Turkey’s Prime Minister Erdoğan has become a target after being accused of bargaining with jailed PKK leader Abdullah Öcalan
Widely credited with abolishing slavery in the U.S., Abraham Lincoln also preserved his nation's unity and modernized its economy, but was not always embraced by Americans. Bestowing upon him the title of "Great Emancipator" was not as easy then as it is today. Even after the U.S. Civil War, Lincoln was seen as an ambivalent man by intellectuals, while southerners criticized his views with hostility and hate. According to historians, he was a poorly-educated backwoods farm boy and a bumbler who mishandled the war. Even today, some discredit him, arguing he wasn't an abolitionist.
Lincoln regarded slavery as morally wrong and an unjust and evil institution. However, it was sanctioned in the U.S. constitution. The word "slavery" wasn't explicitly written in the supreme law of the land but it was implied.
Though he insisted that the phrase "all men are created equal" should be applied to all citizens, he did not advocate for the same social and political rights to be placed upon them. Even so, he was accused of supporting "negro equality" by his opponents. During the Illinois race for the U.S. Senate in 1858, he announced that he was opposed to blacks having the right to vote and intermarry with whites.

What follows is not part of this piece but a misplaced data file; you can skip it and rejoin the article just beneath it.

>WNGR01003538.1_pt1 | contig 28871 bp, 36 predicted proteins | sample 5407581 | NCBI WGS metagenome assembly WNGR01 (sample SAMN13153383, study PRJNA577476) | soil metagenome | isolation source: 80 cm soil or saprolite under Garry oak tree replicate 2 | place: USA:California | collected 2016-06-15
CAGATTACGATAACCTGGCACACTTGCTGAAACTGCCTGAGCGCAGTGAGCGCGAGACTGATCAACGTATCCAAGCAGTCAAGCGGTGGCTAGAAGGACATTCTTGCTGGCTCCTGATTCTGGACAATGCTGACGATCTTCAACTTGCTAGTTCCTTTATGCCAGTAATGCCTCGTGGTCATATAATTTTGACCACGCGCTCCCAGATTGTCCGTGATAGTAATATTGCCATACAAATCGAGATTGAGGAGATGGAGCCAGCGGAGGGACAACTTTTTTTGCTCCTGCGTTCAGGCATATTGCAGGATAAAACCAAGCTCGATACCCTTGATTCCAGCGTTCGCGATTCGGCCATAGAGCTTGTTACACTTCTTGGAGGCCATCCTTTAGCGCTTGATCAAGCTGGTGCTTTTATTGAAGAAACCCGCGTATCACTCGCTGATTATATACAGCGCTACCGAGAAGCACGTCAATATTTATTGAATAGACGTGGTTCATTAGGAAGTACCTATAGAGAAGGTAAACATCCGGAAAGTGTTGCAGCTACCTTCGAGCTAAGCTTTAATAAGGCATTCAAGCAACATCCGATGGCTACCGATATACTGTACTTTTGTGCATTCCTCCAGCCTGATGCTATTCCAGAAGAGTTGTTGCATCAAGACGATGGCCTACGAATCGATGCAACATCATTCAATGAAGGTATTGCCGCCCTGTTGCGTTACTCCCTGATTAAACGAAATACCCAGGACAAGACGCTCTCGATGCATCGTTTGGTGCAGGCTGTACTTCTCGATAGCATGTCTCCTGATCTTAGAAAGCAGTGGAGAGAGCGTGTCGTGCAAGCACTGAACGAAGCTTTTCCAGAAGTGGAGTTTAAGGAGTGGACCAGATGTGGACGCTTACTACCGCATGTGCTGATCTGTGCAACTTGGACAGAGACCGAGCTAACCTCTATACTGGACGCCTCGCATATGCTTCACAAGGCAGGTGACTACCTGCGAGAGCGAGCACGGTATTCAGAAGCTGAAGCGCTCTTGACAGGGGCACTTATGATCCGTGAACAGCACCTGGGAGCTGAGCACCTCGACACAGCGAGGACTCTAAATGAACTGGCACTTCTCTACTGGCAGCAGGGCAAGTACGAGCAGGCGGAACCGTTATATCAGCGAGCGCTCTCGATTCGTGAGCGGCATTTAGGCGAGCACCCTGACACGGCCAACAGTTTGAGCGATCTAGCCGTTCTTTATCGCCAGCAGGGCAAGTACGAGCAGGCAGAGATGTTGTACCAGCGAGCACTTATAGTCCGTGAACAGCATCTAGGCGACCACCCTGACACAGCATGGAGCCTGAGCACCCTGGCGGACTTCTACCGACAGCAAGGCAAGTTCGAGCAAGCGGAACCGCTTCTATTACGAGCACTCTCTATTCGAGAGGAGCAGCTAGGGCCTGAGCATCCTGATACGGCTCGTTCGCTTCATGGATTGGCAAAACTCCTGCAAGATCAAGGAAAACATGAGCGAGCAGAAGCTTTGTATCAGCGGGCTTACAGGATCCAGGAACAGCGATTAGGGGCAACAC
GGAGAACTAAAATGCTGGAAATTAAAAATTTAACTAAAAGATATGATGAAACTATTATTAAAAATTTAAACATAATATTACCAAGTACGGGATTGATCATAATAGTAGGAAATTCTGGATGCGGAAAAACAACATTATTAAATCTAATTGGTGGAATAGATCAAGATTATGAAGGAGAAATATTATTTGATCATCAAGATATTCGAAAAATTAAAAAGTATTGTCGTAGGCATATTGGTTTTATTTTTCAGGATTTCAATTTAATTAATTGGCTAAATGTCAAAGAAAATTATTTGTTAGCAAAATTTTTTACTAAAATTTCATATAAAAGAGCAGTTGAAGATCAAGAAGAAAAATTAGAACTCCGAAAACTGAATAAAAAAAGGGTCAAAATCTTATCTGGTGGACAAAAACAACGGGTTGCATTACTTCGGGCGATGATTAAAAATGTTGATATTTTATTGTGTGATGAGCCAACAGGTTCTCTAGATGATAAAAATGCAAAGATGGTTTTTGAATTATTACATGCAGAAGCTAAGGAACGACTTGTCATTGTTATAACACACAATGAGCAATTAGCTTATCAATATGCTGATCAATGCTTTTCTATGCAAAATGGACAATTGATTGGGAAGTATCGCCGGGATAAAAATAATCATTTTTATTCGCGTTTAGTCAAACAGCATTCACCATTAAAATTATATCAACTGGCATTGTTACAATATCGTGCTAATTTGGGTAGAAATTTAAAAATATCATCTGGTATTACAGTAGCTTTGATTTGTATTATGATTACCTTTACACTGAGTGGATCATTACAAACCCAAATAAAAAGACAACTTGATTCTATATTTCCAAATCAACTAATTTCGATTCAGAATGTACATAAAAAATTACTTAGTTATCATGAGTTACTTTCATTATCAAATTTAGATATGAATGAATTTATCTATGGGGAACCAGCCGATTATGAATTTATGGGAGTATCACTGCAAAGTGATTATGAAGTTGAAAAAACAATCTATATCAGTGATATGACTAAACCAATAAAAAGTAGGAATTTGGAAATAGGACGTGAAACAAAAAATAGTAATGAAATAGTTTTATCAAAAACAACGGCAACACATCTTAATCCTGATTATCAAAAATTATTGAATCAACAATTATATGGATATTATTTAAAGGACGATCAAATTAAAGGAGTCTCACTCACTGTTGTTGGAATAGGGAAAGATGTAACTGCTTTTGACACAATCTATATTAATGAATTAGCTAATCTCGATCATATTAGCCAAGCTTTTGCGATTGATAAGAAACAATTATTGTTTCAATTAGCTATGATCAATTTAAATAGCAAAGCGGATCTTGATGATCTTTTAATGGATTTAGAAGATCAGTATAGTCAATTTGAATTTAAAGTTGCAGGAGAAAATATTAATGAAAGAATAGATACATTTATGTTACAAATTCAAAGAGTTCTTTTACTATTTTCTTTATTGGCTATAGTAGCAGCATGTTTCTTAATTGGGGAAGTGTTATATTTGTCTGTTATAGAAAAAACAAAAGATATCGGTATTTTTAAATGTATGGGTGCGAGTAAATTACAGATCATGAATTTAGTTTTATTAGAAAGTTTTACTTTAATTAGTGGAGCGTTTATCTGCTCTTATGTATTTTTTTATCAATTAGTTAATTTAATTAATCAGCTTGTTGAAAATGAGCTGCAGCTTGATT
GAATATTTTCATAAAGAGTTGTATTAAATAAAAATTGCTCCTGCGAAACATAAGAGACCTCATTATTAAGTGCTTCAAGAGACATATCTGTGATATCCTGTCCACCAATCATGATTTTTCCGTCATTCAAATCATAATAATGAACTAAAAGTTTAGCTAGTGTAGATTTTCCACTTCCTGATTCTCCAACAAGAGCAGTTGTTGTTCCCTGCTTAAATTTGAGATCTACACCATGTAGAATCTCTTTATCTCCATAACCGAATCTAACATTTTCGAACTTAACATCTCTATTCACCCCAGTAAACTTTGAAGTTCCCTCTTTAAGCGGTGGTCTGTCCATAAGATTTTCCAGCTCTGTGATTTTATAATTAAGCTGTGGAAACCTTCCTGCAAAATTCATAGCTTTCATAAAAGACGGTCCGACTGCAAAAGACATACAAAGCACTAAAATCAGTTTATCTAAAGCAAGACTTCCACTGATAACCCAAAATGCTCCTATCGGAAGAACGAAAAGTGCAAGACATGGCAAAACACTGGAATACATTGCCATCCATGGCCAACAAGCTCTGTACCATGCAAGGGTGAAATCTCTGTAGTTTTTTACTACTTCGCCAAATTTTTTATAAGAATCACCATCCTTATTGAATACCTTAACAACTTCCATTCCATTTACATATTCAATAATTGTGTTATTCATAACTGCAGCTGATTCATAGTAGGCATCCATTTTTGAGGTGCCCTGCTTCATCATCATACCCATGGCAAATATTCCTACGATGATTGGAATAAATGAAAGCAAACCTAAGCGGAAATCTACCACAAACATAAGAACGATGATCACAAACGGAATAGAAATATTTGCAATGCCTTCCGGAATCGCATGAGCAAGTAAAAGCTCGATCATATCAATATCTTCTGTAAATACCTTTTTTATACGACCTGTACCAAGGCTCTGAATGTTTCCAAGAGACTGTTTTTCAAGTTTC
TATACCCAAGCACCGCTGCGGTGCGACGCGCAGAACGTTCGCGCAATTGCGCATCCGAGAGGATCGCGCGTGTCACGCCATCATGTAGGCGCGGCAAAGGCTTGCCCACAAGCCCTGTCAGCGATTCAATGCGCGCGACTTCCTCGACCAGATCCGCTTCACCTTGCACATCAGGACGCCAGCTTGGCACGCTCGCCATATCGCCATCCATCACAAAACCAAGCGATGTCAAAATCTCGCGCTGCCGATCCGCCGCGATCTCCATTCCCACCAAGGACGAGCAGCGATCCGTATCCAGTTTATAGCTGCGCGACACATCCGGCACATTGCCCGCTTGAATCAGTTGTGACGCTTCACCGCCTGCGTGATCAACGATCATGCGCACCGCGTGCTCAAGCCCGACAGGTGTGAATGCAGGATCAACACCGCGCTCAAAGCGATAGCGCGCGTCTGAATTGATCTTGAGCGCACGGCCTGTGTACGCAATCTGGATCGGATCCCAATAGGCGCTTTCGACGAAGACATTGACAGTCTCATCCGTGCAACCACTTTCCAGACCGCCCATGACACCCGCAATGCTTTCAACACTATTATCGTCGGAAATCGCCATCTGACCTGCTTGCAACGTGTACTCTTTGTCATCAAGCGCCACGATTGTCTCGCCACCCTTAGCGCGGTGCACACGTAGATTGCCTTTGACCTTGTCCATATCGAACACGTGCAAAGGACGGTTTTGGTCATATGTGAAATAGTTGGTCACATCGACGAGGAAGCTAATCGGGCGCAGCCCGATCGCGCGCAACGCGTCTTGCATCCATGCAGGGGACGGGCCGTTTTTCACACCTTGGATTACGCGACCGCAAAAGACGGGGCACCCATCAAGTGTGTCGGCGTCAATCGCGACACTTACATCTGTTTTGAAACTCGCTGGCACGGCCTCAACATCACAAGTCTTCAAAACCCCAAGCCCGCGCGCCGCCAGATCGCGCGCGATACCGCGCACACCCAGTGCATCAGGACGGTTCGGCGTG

Abolitionists, on the other hand, knew exactly what should be done: slavery needed to immediately be abolished. They didn't care about the existing political system or the current law. They didn't count Lincoln among them at the outset of his political career. He was only able to win over committed abolitionists in 1865, only after the adoption of 13th Amendment to the U.S. constitution.
The critics argue that Lincoln's views on slavery evolved over time. However, moral dimensions of the era, which dragged the nation eventually into a civil war, are often forgotten. He was committed to end slavery but preferred to go through step by step. Still his assassin shouted "Sic semper tyrannis!" (Ever thus to tyrants!) when he shot him in the head.
Turkey's Prime Minister Erdoğan, who is committed to end the Kurdish-Turkish conflict, has become a target after the announcement that peace talks are ongoing with jailed PKK leader Abdullah Öcalan. Erdoğan is being portrayed as a traitor and a tyrant for pushing to end the bloody conflict, to preserve Turkey's union, and to modernize the economy. His opponents sharply criticize him for bargaining with the PKK. He is accused of being disrespectful to the memory of the Turkish soldiers, while some Kurds condemned him for acting reluctantly. Intellectual elites argue that it is easy to make peace; but most people don't share the same conviction.
Erdoğan, who said he was ready to 'drink hemlock poison' if it would pave the way for the peace, is not a tyrant, just another Lincoln, a decisive individual pressing ahead against all odds.